Tag Archive | "Sam Raimi"

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Bruce Campbell Will Star In EVIL DEAD TV Series

Posted on 28 July 2014 by Rich Drees

BruceCampbellEvilDead

Over this past weekend, there was scant details about the just announced TV adaptation of the classic Evil Dead horror series except that it was being developed by creator/director Sam Raimi and star Bruce Campbell. At the time we wondered if it was going to be a continuation of the (mis-)adventures of Campbell’s Ash character, if the series was going to spin off from last year’s remake or if it would strike out on its own.

Well, we have our answer, straight from one of the horses’ mouths. When one fan made their preference known as for what they wanted to see in the series, Campbell revealed exactly what the plan would be.

https://twitter.com/GroovyBruce/statuses/493274870193483777

Groovy? You bet. But as much as I am a fan, Campbell is a couple of decades separated from his prime years in the role, so I have to wonder if he will be as active, and taking as much abuse, as he was in the films. Perhaps he will be taking on a more mentor-ship role? We’ll see.

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SDCC: Sam Raimi Announces EVIL DEAD TV Series In Development

Posted on 25 July 2014 by Rich Drees

BruceCampbellEvilDead

Writer/director Sam Raimi revealed at San Diego Comic Con today that he is working to bring his signature horror franchise The Evil Dead to television. Raimi told a packed panel discussion that he and franchise star Bruce Campbell were actively developing/writing a TV series version of his iconic films.

Raimi didn’t divulge much details so we don’t know if it will follow in the continuity of the original trilogy of films in which he directed Campbell, if it will pick up from last year’s remake or if it will stand on its own. He also did not hint as to whether the tone of the series would be more straight-up horror of some of the entries in the franchise or veer towards the black comedy of other of the series’s films.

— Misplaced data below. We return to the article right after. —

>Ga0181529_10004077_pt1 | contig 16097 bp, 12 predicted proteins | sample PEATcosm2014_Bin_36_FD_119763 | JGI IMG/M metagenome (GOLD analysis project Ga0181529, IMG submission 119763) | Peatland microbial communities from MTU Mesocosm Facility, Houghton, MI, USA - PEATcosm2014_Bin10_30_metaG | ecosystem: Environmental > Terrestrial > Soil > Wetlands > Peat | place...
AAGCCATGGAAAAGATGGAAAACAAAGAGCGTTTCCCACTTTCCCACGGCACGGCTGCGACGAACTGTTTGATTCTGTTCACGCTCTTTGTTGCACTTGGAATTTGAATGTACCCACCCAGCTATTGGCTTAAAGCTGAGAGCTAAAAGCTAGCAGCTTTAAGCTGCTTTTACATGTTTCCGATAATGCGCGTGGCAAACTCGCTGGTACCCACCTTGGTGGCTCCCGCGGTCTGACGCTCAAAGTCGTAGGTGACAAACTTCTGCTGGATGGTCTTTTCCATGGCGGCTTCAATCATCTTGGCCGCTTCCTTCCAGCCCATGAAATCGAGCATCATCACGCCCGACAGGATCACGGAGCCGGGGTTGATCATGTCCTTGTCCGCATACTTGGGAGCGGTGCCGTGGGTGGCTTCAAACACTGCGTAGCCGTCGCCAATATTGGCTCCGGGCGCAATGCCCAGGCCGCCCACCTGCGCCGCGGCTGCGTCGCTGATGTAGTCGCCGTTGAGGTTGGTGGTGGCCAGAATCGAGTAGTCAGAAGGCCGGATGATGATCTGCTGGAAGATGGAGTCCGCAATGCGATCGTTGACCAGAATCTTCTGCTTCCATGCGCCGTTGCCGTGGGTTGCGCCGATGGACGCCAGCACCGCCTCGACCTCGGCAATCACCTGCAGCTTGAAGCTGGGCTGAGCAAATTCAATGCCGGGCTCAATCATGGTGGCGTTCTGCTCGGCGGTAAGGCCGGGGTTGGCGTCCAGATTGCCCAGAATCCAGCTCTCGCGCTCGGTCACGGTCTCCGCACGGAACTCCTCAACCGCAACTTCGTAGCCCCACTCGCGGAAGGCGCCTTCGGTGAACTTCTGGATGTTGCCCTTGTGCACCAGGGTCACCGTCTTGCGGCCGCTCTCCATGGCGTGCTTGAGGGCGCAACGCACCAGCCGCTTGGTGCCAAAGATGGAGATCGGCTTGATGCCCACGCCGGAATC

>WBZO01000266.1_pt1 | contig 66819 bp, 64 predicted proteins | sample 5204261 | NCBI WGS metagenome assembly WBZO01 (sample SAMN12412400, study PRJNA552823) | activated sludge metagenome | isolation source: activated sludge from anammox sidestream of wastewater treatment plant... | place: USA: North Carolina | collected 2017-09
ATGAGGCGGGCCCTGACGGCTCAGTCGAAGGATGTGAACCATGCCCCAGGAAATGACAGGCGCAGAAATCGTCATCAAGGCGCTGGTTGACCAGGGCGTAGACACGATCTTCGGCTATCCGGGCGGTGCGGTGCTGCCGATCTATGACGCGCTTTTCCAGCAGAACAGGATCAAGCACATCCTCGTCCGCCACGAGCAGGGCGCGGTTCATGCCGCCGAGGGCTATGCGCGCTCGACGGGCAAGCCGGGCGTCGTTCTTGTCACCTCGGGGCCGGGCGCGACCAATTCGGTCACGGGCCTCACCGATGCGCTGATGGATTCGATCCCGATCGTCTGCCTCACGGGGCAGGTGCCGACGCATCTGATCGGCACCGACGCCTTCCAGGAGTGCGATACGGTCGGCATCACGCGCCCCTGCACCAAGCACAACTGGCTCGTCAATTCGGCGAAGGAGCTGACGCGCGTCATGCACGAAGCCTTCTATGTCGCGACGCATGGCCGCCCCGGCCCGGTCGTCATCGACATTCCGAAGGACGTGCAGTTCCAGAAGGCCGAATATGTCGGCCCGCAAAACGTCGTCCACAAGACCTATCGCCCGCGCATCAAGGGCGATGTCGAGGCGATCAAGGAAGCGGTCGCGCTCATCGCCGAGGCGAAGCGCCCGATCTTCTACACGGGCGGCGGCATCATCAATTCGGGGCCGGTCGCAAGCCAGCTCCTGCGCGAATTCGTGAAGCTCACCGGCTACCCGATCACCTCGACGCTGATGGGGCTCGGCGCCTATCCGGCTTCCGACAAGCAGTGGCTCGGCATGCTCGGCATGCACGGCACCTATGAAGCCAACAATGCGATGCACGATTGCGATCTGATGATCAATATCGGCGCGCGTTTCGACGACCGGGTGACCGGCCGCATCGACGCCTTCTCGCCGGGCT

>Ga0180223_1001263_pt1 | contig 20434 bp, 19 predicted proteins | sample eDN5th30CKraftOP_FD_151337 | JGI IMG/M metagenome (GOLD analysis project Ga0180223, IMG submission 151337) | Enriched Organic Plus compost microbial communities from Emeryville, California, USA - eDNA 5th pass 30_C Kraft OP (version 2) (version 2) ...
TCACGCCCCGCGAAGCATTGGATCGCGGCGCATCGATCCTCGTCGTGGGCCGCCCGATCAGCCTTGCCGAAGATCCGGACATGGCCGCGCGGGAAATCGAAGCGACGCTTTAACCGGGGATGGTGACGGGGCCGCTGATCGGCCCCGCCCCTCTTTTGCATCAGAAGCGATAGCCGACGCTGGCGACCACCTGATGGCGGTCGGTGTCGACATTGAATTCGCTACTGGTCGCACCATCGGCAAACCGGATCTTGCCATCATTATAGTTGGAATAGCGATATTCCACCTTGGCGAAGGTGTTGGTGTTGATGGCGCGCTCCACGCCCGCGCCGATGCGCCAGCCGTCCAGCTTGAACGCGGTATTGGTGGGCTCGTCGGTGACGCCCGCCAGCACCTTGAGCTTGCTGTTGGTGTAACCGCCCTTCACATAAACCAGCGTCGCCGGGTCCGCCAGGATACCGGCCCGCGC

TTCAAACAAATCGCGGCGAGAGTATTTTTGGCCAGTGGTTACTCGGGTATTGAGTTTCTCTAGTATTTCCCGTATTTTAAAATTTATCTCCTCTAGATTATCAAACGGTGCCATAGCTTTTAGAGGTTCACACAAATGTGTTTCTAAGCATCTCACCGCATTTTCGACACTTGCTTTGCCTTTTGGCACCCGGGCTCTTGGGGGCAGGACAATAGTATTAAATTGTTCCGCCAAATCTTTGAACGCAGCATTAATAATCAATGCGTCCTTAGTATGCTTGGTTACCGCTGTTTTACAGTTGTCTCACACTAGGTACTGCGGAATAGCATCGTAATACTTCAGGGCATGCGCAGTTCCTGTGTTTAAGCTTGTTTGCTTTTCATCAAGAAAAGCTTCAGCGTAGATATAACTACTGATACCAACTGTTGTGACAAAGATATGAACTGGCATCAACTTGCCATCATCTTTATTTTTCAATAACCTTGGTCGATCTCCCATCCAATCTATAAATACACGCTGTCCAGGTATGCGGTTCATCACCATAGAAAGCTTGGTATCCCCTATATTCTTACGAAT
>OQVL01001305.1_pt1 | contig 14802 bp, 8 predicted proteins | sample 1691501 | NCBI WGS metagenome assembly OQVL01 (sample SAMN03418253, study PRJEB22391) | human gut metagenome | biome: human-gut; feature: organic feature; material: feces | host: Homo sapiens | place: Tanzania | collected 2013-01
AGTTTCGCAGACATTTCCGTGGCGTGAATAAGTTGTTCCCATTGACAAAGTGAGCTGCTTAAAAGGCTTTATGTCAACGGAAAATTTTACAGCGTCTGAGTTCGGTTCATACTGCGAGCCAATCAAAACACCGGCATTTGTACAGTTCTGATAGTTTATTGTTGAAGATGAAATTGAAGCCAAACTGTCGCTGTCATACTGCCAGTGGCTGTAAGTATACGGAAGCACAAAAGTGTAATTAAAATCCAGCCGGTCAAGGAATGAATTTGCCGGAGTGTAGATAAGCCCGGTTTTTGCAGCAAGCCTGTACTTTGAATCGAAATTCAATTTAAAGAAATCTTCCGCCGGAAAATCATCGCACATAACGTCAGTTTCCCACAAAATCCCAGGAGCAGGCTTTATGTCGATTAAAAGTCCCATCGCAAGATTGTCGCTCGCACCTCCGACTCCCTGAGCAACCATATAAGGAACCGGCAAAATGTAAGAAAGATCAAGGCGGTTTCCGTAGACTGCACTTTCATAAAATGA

It strikes me as that the success of the Evil Dead films is due to their compactness. A single setting in an isolated location and the tension being ratcheted continually up makes for some gripping filmmaking. I am not quite sure how Raimi and Campbell will manage to broaden the story out to support a whole TV series. Of course, I thought that way when it was announced that Robert Rodriguez was expanding his film From Dusk Till Dawn into a 13 part series for his new El Rey cable outlet and that turned out to be pretty good. And this is Raimi, and if there’s anyone who knows the workings of the franchise, its him and Campbell. It will be interesting to see how this develops.

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HISTORY OF THE COMIC BOOK FILM: David Lindsay-Abaire: The SPIDER-MAN 4 Script Is NOT Mine

Posted on 31 January 2014 by William Gatevackes